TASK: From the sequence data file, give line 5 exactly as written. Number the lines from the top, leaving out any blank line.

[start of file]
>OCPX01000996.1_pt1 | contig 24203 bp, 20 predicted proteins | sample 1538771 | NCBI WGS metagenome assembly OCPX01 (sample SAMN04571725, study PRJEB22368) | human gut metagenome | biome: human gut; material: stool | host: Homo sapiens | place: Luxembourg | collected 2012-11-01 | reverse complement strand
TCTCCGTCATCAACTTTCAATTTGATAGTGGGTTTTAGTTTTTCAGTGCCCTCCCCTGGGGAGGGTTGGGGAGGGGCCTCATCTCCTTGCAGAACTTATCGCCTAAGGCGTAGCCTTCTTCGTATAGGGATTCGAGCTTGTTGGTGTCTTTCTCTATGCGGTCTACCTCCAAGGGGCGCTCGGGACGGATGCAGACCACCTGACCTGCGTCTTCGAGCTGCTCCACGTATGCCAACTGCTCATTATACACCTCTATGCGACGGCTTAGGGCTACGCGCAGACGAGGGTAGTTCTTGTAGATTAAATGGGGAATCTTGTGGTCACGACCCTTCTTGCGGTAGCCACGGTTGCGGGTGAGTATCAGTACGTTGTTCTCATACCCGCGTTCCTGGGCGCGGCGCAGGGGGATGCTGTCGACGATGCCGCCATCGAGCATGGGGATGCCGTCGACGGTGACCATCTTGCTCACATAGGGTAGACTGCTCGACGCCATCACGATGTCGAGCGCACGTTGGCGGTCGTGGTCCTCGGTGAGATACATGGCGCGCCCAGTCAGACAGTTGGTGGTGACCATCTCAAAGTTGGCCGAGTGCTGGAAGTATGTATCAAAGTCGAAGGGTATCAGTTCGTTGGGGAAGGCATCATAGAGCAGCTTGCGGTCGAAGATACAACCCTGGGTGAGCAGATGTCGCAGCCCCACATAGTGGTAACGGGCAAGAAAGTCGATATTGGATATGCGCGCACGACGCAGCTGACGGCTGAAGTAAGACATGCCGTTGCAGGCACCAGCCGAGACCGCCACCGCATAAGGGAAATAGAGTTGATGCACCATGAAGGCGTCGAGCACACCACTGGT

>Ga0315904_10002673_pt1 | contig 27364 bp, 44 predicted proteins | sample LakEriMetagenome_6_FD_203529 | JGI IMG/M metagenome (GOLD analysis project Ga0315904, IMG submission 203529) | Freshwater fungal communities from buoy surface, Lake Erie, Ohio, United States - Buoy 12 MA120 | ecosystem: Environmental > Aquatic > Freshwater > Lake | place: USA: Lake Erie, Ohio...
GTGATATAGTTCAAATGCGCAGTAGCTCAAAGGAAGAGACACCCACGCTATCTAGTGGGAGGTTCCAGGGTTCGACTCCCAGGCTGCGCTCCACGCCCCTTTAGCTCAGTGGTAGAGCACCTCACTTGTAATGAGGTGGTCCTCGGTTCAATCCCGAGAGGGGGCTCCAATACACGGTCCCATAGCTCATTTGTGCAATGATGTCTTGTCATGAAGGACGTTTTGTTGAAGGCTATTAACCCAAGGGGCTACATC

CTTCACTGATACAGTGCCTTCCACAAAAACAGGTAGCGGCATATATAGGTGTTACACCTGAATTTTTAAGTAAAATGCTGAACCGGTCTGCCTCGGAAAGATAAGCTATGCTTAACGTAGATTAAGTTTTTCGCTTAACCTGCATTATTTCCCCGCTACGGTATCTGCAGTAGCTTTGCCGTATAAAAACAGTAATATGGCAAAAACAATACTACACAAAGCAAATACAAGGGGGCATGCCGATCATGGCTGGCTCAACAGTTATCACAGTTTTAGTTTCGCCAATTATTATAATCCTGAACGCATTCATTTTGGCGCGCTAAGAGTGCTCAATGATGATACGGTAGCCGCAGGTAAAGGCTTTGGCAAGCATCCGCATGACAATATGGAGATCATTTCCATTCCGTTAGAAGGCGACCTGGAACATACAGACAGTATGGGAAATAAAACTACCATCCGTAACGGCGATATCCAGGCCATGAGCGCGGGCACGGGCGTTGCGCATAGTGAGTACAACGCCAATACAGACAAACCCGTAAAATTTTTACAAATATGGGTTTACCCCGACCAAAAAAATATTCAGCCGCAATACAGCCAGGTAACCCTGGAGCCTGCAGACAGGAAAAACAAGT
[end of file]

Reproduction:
CTTCACTGATACAGTGCCTTCCACAAAAACAGGTAGCGGCATATATAGGTGTTACACCTGAATTTTTAAGTAAAATGCTGAACCGGTCTGCCTCGGAAAGATAAGCTATGCTTAACGTAGATTAAGTTTTTCGCTTAACCTGCATTATTTCCCCGCTACGGTATCTGCAGTAGCTTTGCCGTATAAAAACAGTAATATGGCAAAAACAATACTACACAAAGCAAATACAAGGGGGCATGCCGATCATGGCTGGCTCAACAGTTATCACAGTTTTAGTTTCGCCAATTATTATAATCCTGAACGCATTCATTTTGGCGCGCTAAGAGTGCTCAATGATGATACGGTAGCCGCAGGTAAAGGCTTTGGCAAGCATCCGCATGACAATATGGAGATCATTTCCATTCCGTTAGAAGGCGACCTGGAACATACAGACAGTATGGGAAATAAAACTACCATCCGTAACGGCGATATCCAGGCCATGAGCGCGGGCACGGGCGTTGCGCATAGTGAGTACAACGCCAATACAGACAAACCCGTAAAATTTTTACAAATATGGGTTTACCCCGACCAAAAAAATATTCAGCCGCAATACAGCCAGGTAACCCTGGAGCCTGCAGACAGGAAAAACAAGT